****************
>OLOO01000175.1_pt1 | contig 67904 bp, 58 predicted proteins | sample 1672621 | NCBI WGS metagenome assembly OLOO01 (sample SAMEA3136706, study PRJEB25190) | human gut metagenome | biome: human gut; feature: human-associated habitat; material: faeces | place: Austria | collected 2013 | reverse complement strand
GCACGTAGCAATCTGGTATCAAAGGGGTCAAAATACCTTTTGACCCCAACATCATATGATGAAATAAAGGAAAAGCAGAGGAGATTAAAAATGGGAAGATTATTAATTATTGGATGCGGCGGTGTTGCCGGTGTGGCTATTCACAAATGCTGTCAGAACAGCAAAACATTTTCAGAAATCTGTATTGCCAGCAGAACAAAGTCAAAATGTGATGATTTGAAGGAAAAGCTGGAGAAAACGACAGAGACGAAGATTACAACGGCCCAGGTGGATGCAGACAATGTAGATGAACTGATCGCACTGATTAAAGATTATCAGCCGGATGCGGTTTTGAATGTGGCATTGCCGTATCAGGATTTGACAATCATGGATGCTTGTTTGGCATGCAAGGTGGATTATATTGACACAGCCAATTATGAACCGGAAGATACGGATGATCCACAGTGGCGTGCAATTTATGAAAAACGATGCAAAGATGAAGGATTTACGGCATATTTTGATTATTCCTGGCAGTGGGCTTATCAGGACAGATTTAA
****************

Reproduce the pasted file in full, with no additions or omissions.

>OLOO01000175.1_pt1 | contig 67904 bp, 58 predicted proteins | sample 1672621 | NCBI WGS metagenome assembly OLOO01 (sample SAMEA3136706, study PRJEB25190) | human gut metagenome | biome: human gut; feature: human-associated habitat; material: faeces | place: Austria | collected 2013 | reverse complement strand
GCACGTAGCAATCTGGTATCAAAGGGGTCAAAATACCTTTTGACCCCAACATCATATGATGAAATAAAGGAAAAGCAGAGGAGATTAAAAATGGGAAGATTATTAATTATTGGATGCGGCGGTGTTGCCGGTGTGGCTATTCACAAATGCTGTCAGAACAGCAAAACATTTTCAGAAATCTGTATTGCCAGCAGAACAAAGTCAAAATGTGATGATTTGAAGGAAAAGCTGGAGAAAACGACAGAGACGAAGATTACAACGGCCCAGGTGGATGCAGACAATGTAGATGAACTGATCGCACTGATTAAAGATTATCAGCCGGATGCGGTTTTGAATGTGGCATTGCCGTATCAGGATTTGACAATCATGGATGCTTGTTTGGCATGCAAGGTGGATTATATTGACACAGCCAATTATGAACCGGAAGATACGGATGATCCACAGTGGCGTGCAATTTATGAAAAACGATGCAAAGATGAAGGATTTACGGCATATTTTGATTATTCCTGGCAGTGGGCTTATCAGGACAGATTTAA